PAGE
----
• Technology – Many of the legacy systems that organizations tend to use weren’t built to share data easily. The use of such tools and continuing to do things "the way they've always been done" have only pushed departments into creating and maintaining data silos.

  • Scalability – Growth and change in a company can also lead to data silos. What worked for a small start-up with only a few employees won't work for a scale-up or a business that has grown exponentially. Once a company moves from a person doing a role to a team or department with those responsibilities, data sharing must be approached in a different way.

Why are Data Silos Harmful to Organizational Objectives?

Competition and the need for profitability has been the driving force for business. It is important to minimize costs and maximize their data resources. However, data silos are the exact things that stand in the way of such utilization.

  • Limitation in data view – Silos prevent sharing of data between various departments, which means departmental analysis is limited by its own view. This prevents the discovery of any enterprise-wide inefficiency.

  • Threat to data integrity – Siloed data is stored in different databases and that can result in the inconsistent and inaccurate data availability.

  • Waste of resources – The presence of silos is waste of resources. Storing redundant data and the resources required to maintain and access them can be an additional burden and eats up resources that could be used more efficiently elsewhere.

  • Discourages collaboration – Data silos discourages collaboration between departments within an organization as there is no sharing of data involved. Data-driven organizations rely on integration of data to obtain powerful insights that are further helping them grow their business.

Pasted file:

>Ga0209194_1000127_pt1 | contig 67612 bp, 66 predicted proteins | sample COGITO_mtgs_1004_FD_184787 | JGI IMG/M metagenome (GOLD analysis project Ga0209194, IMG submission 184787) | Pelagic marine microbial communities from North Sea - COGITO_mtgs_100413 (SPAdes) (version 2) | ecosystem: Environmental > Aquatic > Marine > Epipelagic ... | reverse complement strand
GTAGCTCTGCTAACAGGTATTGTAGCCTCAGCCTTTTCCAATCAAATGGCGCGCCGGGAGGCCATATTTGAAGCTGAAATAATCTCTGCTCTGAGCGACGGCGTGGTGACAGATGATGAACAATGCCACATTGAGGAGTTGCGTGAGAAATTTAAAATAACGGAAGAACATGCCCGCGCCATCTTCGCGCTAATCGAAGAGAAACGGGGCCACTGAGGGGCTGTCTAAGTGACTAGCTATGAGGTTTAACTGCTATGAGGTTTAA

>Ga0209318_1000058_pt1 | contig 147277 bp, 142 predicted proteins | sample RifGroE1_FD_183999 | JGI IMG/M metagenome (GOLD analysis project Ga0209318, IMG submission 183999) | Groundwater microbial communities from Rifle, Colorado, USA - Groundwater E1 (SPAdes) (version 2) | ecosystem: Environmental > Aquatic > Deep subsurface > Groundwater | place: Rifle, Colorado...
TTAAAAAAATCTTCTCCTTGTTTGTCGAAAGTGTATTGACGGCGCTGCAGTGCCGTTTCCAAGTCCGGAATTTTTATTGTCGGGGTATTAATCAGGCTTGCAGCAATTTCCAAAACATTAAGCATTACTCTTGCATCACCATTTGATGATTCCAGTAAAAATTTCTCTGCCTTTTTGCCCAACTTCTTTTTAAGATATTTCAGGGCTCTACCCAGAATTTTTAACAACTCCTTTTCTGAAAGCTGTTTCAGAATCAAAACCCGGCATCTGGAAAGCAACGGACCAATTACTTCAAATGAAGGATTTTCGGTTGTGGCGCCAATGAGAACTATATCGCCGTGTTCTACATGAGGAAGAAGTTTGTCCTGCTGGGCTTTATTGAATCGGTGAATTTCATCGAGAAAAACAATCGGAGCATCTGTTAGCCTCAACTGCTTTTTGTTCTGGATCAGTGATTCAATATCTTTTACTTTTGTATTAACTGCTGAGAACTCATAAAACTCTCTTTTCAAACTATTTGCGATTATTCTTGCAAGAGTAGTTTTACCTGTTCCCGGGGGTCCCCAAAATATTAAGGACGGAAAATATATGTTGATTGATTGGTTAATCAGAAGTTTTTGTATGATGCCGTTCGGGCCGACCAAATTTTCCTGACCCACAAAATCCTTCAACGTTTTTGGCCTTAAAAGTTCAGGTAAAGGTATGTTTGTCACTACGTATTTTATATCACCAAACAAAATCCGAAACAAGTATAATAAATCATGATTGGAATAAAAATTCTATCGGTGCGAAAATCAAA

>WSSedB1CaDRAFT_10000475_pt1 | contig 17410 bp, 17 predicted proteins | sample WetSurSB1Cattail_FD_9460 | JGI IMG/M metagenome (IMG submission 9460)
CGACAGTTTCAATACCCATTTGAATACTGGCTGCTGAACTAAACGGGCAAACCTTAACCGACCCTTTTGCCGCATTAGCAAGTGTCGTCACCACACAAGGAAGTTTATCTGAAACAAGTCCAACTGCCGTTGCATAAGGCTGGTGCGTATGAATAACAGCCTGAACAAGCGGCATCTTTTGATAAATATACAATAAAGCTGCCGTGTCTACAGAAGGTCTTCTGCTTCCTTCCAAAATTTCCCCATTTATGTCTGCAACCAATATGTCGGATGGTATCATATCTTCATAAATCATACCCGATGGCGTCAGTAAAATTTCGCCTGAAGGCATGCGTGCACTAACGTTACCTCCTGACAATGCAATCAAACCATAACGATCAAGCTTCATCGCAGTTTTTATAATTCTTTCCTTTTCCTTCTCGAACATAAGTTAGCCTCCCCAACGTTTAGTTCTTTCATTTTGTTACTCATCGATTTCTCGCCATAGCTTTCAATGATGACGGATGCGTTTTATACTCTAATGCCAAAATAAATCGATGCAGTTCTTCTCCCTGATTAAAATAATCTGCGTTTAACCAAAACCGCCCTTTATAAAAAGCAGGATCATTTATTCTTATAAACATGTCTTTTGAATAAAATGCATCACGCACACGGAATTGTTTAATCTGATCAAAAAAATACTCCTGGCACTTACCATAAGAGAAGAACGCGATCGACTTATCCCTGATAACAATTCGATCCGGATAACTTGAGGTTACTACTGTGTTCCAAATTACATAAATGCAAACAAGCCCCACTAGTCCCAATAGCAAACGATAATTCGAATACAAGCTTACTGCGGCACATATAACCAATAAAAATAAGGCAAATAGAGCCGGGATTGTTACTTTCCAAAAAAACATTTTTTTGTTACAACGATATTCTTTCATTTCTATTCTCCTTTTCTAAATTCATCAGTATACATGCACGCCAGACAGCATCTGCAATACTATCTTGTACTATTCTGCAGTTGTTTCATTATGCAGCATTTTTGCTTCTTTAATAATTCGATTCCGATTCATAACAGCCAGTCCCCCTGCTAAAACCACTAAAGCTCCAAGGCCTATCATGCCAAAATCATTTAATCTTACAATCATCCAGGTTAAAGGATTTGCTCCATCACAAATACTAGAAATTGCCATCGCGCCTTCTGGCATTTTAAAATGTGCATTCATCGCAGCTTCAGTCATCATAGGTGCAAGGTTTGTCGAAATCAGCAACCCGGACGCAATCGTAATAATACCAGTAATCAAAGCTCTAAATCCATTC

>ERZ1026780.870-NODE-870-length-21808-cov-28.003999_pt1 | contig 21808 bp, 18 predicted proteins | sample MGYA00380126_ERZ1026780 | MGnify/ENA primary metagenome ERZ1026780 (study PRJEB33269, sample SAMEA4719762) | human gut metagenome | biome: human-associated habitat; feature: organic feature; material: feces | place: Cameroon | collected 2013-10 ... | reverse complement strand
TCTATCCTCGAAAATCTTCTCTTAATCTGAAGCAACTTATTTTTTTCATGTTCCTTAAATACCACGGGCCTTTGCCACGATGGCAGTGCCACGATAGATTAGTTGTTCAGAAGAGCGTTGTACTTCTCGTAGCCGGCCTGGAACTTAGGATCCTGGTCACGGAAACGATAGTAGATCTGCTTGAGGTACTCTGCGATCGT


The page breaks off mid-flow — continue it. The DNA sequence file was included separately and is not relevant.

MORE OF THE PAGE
Breaking Down Silos

The methods to get rid of silos are both technical and organizational. With the advent of the cloud, there are integrated data analytics platforms that help organizations get the best out of their data. Additionally, these platforms are time efficient and an effective use of resources.

Change in Organization Culture

Since company culture is a cause that leads to the creation of silos, it is also what holds the key to getting rid of them. Encouraging sharing of data from a management level can inherently change the way employees look at data sharing. The positives that come out of data integrity must be effectively communicated so that they may also be incorporated in employees’ daily work practices.

Centralization of Data

The simplest means to have all the data in one place is to pool all business data from different departments into a data warehouse that is based in the cloud. This central repository will aid in the process of streamlined analysis. In this manner, disparate data maybe homogenized and integrated. (Read also: Data Center Transition Operations Plan: A Critical Strategy.)

Integration of Data

Integration of data in an effective and accurate manner is the best possible way to break down silos and prevent them from forming in the first place. Such a task can be carried out by:

  • Scripting

IT departments in organizations can be entrusted with the writing of scripts in scripting languages, such as Python, to move data into warehouses from siloed sources. This process does have a disadvantage though as it can become highly complex with time. A growth in the number of data sources leads to increased complexity and so, a cost and time burden for IT professionals.